The blank page can be a pretty scary place. Staring at a blank page with the pressure to write something can make even the best writers' minds go as blank as the page too. If a child doesn't want to write, it is important to find that one defining reason why.
I once had a student who sat staring at the prompt refusing to budge no matter how positive, approachable or scaffolded the task was. After kneeling down next to him and asking him, "how can I help you?", he whispered, "I can't write here." Turns out the setting was unnerving him. His first composition was done lying on his tummy on the floor, away from the other students.
Here are some general hypothetical problems put together from my experience:
The reluctant writer who lacks confidence: These kids already THINK THEY SUCK no matter how hard they try. Don't correct their language. Pick out all the great things about their writing. Their ideas, style, even their handwriting. Praise them on how their writing reveals their character and how it's been a privilege getting a glimpse into their heads.
The perfectionist writer who cannot get started: These kids agonise over their introductions and have problems writing with a time limit. They often flunk school compositions in exams because they cannot put the pedal to the metal under pressure. Instead of writing whole stories, get them to write about short prompts. One paragraph will do. Tell them the first draft should't be perfect and it's okay to just flow through their ideas. They can edit and re-word things in their second draft.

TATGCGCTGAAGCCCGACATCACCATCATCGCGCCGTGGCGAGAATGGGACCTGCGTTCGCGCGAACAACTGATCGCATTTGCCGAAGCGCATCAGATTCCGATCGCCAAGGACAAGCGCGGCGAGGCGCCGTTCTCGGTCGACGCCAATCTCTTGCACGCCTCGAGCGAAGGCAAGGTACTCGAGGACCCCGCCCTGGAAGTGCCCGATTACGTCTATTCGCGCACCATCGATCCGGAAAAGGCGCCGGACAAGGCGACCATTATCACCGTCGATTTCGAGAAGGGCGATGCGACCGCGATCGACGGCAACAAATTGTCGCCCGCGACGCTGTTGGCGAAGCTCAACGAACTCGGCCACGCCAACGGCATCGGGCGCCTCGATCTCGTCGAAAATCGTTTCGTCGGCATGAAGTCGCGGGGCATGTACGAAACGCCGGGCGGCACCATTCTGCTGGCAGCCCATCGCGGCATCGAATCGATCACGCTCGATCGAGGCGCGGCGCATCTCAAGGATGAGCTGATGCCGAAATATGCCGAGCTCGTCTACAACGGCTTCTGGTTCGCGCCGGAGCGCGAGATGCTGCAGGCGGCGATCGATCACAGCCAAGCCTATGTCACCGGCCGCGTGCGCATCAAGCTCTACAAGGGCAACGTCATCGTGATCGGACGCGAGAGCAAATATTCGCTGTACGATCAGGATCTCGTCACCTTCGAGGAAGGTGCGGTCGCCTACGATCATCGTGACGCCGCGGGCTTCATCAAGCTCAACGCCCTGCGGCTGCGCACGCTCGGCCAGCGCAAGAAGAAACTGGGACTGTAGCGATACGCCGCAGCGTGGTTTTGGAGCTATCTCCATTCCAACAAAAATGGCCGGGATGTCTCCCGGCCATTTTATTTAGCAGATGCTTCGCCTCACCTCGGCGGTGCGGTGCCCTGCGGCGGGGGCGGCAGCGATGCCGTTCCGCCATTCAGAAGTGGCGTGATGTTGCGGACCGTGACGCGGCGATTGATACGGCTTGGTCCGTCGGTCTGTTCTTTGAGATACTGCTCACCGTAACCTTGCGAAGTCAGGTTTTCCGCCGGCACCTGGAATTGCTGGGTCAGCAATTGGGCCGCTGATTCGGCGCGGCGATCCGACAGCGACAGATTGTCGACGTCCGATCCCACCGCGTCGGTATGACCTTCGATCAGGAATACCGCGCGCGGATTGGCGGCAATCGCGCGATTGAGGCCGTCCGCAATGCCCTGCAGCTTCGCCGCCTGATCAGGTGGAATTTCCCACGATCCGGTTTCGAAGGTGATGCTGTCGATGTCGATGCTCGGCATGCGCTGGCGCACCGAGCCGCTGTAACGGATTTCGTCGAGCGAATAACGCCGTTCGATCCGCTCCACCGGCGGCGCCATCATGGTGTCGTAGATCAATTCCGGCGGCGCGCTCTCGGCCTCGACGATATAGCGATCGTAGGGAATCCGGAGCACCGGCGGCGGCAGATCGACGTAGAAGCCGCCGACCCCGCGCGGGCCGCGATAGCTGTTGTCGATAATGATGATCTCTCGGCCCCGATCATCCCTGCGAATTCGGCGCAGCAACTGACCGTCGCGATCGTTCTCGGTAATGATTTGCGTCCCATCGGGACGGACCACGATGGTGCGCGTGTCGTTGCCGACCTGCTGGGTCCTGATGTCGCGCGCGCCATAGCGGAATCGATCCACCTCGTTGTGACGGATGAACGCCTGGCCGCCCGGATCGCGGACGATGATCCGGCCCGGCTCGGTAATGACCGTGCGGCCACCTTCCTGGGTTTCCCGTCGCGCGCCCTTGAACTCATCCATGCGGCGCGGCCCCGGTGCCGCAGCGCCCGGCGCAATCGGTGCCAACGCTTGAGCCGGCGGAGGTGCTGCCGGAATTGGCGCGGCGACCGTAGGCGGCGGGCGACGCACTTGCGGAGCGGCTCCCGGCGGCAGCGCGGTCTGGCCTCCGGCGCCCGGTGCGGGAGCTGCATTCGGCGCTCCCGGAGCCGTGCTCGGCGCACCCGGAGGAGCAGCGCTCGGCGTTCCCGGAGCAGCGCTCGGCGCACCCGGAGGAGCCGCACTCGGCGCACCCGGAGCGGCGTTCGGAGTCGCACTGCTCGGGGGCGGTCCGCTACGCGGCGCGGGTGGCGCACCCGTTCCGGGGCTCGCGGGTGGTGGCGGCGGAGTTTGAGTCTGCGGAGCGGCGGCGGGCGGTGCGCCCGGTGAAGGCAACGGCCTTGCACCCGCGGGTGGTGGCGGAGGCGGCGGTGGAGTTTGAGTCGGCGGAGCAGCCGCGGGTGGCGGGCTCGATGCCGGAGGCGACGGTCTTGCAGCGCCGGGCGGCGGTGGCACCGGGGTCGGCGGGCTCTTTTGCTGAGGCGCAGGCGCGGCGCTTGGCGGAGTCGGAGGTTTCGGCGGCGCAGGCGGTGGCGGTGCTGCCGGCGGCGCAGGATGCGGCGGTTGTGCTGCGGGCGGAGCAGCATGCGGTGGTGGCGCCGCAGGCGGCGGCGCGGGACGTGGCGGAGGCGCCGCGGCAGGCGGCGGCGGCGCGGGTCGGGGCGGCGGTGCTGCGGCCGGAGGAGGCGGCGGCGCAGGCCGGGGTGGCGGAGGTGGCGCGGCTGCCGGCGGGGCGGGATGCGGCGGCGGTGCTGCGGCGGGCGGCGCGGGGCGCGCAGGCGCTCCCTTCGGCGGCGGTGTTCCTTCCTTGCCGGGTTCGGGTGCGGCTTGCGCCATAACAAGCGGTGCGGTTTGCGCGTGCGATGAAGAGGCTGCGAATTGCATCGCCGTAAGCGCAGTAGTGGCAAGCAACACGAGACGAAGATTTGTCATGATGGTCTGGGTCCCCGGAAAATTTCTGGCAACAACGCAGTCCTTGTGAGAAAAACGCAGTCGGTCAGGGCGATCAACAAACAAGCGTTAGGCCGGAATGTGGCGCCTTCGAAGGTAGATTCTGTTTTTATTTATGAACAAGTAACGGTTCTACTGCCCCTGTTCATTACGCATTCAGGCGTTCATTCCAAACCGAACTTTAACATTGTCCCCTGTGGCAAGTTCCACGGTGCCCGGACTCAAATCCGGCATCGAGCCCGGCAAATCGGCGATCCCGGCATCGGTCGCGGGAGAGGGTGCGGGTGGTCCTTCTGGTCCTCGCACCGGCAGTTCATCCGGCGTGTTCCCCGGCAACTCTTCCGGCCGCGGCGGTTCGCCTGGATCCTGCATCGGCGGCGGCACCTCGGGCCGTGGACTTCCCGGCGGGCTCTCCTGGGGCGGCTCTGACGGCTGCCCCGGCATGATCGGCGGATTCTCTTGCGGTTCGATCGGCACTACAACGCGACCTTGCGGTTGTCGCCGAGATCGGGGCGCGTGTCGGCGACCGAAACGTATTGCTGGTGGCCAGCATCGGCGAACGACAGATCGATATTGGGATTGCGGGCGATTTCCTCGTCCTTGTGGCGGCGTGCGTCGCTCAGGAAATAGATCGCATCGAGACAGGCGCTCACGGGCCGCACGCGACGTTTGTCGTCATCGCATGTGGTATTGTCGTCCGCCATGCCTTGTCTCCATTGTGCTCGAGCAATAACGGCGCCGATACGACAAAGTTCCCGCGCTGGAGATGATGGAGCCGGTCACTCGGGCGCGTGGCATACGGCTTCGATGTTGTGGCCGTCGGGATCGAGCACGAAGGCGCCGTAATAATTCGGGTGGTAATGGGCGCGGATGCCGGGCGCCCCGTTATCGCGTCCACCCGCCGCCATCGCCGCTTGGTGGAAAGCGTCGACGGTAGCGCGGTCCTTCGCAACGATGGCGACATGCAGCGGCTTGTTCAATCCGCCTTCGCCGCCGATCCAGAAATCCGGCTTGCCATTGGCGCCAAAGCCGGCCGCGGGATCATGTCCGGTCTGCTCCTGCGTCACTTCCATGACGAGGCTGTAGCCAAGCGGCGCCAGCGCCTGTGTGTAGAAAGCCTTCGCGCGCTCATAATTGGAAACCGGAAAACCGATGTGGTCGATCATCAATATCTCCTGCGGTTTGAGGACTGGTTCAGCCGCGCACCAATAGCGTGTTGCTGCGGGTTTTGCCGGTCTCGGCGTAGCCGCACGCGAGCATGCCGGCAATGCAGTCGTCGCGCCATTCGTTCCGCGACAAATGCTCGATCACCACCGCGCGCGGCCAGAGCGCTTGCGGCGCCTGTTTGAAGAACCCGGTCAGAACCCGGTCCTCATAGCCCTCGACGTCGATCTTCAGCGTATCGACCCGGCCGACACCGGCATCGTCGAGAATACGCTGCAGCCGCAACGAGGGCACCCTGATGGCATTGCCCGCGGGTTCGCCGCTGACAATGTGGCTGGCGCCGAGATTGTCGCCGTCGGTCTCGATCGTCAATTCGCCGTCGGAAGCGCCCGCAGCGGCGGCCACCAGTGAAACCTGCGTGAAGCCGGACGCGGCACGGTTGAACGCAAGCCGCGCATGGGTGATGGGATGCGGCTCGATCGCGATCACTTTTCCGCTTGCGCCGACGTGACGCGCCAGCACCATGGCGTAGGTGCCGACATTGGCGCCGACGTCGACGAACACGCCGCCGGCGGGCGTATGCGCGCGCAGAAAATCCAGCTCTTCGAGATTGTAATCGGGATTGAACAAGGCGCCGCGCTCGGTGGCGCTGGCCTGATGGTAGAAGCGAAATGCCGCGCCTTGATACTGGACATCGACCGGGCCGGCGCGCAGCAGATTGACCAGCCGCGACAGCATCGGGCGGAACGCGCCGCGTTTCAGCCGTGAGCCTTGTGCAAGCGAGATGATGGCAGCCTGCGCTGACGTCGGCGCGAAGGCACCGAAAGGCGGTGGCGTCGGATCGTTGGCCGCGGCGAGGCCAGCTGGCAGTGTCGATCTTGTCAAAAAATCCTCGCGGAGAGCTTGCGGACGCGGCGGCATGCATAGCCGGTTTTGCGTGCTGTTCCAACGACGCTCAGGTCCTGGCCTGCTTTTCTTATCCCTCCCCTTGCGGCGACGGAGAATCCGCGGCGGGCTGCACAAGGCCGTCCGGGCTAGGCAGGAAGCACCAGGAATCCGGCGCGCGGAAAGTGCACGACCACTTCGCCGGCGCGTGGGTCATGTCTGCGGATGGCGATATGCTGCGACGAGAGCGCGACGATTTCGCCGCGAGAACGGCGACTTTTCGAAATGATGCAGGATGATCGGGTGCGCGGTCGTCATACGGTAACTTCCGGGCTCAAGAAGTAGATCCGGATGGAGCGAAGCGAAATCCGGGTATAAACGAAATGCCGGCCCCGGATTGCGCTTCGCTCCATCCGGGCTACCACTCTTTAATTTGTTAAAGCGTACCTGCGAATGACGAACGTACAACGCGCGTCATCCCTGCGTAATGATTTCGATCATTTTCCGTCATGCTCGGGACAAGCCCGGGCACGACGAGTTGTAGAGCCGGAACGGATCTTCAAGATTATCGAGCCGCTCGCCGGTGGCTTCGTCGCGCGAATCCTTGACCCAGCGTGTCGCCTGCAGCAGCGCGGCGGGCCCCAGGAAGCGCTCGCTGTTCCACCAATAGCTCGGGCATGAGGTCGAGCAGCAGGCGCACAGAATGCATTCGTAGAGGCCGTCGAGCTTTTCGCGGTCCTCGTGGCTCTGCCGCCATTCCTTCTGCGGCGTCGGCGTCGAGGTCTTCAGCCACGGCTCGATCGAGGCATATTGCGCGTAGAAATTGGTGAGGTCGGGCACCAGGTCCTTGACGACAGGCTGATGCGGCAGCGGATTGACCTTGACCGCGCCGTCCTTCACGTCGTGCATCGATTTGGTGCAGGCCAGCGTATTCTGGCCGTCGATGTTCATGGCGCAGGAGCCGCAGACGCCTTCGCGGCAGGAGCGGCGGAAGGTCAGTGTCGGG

The tongue-tied writer who cannot find the words to express ideas: These kids are brimming with ideas but struggle with vocabulary, spelling and syntax. They are the ones constantly asking for 'which word' or 'what's the spelling of' or 'how to say what-not'. As such, 2 paragraphs in and they're exhausted. You're exhausted. Start by having them show you a plan of what they want to write. Put together helping words and phrases they can use in draft 1. After they're done, pick out 2 key language areas they should work on, underlining specific mistakes. Get the child to draft 2 to try to correct these mistakes independently, then come to you for help if they cannot figure it out.
The artist / chatter-box / musician / scientist / athlete / dancer whose passions don't extend to writing: Ask the artist to add captions to their drawings, the chatter-box to record their story then transcribe the recording, the musician, scientist, athlete and dancer to tap into their passion and communicate it.
Writing is communication. It is connection. If children cannot see that they are making a connection with their reader, and their most important reader is you, no amount of drills or bribes or punishments will help.
Academic support for Primary 2